LASSEN, Calif. — For countless generations the Yana Indians called it Waganupa, but it acquired a new name after Peter Lassen, a Danish-born immigrant, traveled to California in 1840 and became the first American to climb the volcanic peak. Lassen was a rancher, prospector and trailblazer who established the Lassen Cutoff of the California Trail. His cutoff is infamous for its arduous Black Rock Desert crossing, and although it was touted as a shortcut, it was actually about 200 miles longer than the well-established Truckee or Carson routes to the gold diggings.
Today the 10,457-foot Lassen Peak is the crown jewel of Lassen Volcanic National Park. It’s one of the largest lava domes on Earth and the southernmost active volcano in the Cascade Range in Northern California. The park offers an array of accessible hydrothermal features like hot springs, mud pots and steam vents known as fumaroles.
Annual snowfall at Lassen National Park is epic, the most recorded in California. At the Lake Helen snow survey site, elevation 8,200 feet, an average annual 660 inches (55 feet) of snow buries the area each winter. Some years more than 1,000 inches (83 feet) of snowfall has been measured there. Despite Lassen’s relatively modest elevation, the heavy snowfall sustains 14 permanent patches of snow in the park. The all-time seasonal snowfall record in the Sierra Nevada is 884 inches (73.7 feet) measured during the winter of 1907 at Tamarack near Bear Valley ski area. The United States seasonal snowfall record is currently held by the Mount Baker ski area where 1,140 inches (95 feet) were measured during the 1998-99 winter.
Lassen Volcanic National Park is the least visited of California’s national parks. Due to deep snow cover the road through the park often isn’t plowed until late June or early July and is closed again by late October. Cross-country and backcountry skiing are popular during the winter months. Alpine skiers frequently boot-climb Lassen Peak in the spring for the exhilarating downhill runs on the volcano’s steep flank.
After a series of eruptions in 1914 and 1915, sightseers flocked to the region prompting the federal government to establish the national park in 1916. The early federal protection saved the area from heavy logging and today is one of the largest areas of old-growth forest in northern California. On May 30, 1914, Lassen Peak was shaken by a steam explosion and within a year more than 180 additional explosions had blasted out a large crater near the summit. On May 19, 1915, a huge blast launched incandescent blocks of lava onto the snow-covered slopes. The falling rocks of hot lava started avalanches and generated a destructive mud flow of volcanic materials.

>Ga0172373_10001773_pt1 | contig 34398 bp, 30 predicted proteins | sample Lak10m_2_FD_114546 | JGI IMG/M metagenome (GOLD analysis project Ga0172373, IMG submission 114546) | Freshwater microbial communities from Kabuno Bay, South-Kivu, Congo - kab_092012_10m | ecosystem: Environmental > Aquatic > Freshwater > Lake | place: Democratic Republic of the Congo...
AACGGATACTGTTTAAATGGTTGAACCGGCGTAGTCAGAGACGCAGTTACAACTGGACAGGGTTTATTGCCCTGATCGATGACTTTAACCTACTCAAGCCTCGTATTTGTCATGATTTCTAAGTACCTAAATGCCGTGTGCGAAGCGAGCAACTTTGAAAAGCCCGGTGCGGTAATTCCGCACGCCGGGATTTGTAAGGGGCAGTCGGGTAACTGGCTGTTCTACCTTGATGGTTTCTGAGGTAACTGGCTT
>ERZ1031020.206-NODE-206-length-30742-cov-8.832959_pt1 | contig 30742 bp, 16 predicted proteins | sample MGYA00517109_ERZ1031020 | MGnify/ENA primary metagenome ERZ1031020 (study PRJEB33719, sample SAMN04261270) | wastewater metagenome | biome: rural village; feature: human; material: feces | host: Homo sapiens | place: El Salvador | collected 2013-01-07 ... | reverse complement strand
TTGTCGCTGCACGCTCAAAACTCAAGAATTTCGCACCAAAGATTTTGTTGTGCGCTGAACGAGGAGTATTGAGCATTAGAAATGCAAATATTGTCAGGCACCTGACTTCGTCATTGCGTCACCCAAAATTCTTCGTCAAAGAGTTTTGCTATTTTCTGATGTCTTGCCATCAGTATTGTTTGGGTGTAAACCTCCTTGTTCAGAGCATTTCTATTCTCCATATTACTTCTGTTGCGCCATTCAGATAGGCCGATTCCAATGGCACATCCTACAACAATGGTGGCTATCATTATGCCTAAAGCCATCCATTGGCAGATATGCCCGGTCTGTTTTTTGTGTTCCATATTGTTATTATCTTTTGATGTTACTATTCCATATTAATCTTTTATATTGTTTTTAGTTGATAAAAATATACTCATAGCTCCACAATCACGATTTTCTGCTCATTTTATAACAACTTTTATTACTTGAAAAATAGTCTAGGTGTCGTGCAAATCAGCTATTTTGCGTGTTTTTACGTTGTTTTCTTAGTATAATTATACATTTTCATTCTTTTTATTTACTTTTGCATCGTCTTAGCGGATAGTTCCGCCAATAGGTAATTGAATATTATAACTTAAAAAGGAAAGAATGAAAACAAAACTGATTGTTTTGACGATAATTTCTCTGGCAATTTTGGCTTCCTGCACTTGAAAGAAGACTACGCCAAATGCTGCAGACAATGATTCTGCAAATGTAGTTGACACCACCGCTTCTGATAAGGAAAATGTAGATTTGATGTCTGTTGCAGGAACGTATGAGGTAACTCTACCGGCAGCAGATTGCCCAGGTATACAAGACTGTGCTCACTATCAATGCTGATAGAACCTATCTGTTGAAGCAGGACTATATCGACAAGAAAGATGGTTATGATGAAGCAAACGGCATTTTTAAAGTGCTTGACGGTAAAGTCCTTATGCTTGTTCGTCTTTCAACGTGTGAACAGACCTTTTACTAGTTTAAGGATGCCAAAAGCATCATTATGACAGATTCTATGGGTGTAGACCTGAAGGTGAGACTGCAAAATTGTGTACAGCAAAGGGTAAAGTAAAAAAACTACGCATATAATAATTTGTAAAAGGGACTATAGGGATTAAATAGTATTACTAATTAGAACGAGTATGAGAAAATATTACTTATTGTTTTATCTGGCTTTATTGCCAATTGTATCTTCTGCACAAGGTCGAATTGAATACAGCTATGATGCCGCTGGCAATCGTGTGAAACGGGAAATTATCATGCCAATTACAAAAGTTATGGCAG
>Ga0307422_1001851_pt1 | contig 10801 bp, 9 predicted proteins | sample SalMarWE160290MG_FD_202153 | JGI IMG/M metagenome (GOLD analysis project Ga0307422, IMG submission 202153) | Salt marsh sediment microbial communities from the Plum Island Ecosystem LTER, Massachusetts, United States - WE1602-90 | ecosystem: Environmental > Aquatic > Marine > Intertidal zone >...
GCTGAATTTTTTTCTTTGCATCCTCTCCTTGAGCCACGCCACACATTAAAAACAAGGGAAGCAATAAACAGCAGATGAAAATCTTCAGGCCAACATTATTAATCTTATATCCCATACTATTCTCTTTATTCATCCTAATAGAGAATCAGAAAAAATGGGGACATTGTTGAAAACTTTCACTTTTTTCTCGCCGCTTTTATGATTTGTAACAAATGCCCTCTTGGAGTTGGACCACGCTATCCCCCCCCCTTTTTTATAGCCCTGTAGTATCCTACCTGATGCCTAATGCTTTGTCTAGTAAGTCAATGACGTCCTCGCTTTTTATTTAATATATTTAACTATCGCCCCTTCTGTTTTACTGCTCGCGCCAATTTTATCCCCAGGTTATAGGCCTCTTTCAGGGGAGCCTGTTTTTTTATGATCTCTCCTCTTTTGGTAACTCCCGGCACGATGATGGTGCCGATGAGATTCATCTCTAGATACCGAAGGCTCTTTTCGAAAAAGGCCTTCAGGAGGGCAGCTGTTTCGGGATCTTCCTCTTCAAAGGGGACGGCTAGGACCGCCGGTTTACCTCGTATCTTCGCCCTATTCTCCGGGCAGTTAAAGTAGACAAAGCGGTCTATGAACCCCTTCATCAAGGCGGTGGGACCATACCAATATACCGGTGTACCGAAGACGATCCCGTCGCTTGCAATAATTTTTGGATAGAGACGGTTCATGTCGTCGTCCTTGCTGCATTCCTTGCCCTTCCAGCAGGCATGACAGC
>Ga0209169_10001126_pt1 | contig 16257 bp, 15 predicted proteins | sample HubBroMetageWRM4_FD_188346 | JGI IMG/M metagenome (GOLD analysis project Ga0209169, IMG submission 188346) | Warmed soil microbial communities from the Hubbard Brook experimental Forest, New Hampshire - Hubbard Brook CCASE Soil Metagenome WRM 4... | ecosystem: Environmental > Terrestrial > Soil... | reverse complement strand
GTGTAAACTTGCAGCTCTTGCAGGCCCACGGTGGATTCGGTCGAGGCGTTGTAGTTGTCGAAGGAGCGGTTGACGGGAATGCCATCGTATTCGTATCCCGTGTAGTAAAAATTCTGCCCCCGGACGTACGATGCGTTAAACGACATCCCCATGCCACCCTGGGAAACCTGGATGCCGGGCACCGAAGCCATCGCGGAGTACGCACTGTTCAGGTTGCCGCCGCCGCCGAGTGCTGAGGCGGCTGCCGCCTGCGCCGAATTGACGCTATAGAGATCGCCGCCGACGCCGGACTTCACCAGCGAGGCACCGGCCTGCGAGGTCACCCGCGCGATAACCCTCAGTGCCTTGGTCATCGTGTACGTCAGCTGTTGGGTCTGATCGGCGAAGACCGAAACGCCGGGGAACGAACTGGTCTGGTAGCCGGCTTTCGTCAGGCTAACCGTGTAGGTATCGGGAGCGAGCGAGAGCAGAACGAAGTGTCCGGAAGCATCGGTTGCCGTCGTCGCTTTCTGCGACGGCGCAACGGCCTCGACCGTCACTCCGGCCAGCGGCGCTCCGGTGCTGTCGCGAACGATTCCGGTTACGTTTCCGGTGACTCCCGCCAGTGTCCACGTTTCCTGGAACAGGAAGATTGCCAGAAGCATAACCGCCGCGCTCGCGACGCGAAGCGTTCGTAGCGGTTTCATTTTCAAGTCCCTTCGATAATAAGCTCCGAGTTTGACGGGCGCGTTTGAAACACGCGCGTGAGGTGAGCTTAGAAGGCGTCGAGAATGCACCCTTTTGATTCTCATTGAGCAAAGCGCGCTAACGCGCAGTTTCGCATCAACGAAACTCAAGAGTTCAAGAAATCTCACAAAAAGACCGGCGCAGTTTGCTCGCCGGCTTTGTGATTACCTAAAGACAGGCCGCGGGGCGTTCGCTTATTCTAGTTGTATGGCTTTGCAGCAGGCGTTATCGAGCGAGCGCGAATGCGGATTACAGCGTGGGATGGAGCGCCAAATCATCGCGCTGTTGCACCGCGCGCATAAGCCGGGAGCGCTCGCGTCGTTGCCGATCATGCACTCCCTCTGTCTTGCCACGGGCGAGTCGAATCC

Finally, on May 22, the most powerful eruption of all shot rock and pumice 30,000 feet into the air. In Nevada, 300 miles east and downwind, the Elko Free Press newspaper stated: “The air was filled with volcanic dust to such an extent as to obscure the sun, and railroad trains from California stopped at Elko in order that passenger coaches might be cleaned.”
Nearly 75 percent of the park includes designated wilderness, known as the Lassen Volcanic Wilderness. The Wilderness Act of 1964 defined wilderness as, “An area where the earth and community of life are untrammeled by man, where man himself is a visitor who does not remain.” With its lava domes, tumbling waterfalls, hydrothermal features and expansive old growth forest, Lassen National Volcanic Park boasts a wealth of natural wonders, but still remains one of the West’s best-kept secrets.
— Tahoe historian Mark McLaughlin is a nationally published author and professional speaker. His award-winning books are available at local stores or at www.thestormking.com. You can reach him at firstname.lastname@example.org